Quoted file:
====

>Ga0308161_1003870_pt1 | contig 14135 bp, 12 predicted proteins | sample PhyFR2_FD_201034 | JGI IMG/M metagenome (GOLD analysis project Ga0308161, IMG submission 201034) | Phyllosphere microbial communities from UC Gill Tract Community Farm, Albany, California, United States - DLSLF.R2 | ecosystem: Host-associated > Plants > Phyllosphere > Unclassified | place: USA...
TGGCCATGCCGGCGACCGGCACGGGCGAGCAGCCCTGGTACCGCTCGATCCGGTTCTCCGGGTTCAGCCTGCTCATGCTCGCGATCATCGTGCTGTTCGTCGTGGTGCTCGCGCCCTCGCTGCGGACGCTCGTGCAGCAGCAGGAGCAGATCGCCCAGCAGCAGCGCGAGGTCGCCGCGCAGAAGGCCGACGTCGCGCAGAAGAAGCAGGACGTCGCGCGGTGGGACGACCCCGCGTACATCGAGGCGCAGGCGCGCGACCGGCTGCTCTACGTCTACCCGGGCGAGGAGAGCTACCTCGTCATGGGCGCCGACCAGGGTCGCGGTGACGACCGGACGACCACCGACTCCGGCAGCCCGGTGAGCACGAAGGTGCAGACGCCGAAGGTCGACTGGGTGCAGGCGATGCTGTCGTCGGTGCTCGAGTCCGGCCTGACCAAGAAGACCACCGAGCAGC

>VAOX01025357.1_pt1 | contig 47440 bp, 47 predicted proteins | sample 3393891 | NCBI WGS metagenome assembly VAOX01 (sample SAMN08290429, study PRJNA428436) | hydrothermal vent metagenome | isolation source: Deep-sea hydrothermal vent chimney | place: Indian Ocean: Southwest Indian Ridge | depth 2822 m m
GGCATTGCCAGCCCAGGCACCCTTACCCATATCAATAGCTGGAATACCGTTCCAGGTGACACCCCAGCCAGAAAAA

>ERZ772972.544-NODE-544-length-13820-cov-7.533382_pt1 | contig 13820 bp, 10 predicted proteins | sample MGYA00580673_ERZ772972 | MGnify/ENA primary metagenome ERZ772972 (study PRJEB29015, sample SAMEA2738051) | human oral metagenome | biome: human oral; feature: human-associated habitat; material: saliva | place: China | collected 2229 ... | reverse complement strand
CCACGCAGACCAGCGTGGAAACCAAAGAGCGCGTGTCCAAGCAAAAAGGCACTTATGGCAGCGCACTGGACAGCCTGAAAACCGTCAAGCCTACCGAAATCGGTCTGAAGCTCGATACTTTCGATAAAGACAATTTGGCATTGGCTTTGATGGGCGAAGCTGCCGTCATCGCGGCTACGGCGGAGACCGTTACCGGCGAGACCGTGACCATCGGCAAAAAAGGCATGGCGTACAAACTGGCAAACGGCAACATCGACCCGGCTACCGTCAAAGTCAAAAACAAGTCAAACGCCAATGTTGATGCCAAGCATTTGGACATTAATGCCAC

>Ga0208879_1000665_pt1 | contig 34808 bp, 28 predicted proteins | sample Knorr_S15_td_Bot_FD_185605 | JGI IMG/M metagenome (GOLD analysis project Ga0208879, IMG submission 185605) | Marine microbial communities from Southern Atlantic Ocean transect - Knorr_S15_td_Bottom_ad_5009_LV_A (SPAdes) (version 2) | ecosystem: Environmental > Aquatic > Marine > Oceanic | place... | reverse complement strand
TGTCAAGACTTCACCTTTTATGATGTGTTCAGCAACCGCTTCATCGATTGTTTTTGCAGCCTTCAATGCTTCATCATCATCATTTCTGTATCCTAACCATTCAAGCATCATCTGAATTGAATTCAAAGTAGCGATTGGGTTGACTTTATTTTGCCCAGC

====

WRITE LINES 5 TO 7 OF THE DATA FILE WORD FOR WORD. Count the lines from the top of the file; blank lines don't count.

>ERZ772972.544-NODE-544-length-13820-cov-7.533382_pt1 | contig 13820 bp, 10 predicted proteins | sample MGYA00580673_ERZ772972 | MGnify/ENA primary metagenome ERZ772972 (study PRJEB29015, sample SAMEA2738051) | human oral metagenome | biome: human oral; feature: human-associated habitat; material: saliva | place: China | collected 2229 ... | reverse complement strand
CCACGCAGACCAGCGTGGAAACCAAAGAGCGCGTGTCCAAGCAAAAAGGCACTTATGGCAGCGCACTGGACAGCCTGAAAACCGTCAAGCCTACCGAAATCGGTCTGAAGCTCGATACTTTCGATAAAGACAATTTGGCATTGGCTTTGATGGGCGAAGCTGCCGTCATCGCGGCTACGGCGGAGACCGTTACCGGCGAGACCGTGACCATCGGCAAAAAAGGCATGGCGTACAAACTGGCAAACGGCAACATCGACCCGGCTACCGTCAAAGTCAAAAACAAGTCAAACGCCAATGTTGATGCCAAGCATTTGGACATTAATGCCAC

>Ga0208879_1000665_pt1 | contig 34808 bp, 28 predicted proteins | sample Knorr_S15_td_Bot_FD_185605 | JGI IMG/M metagenome (GOLD analysis project Ga0208879, IMG submission 185605) | Marine microbial communities from Southern Atlantic Ocean transect - Knorr_S15_td_Bottom_ad_5009_LV_A (SPAdes) (version 2) | ecosystem: Environmental > Aquatic > Marine > Oceanic | place... | reverse complement strand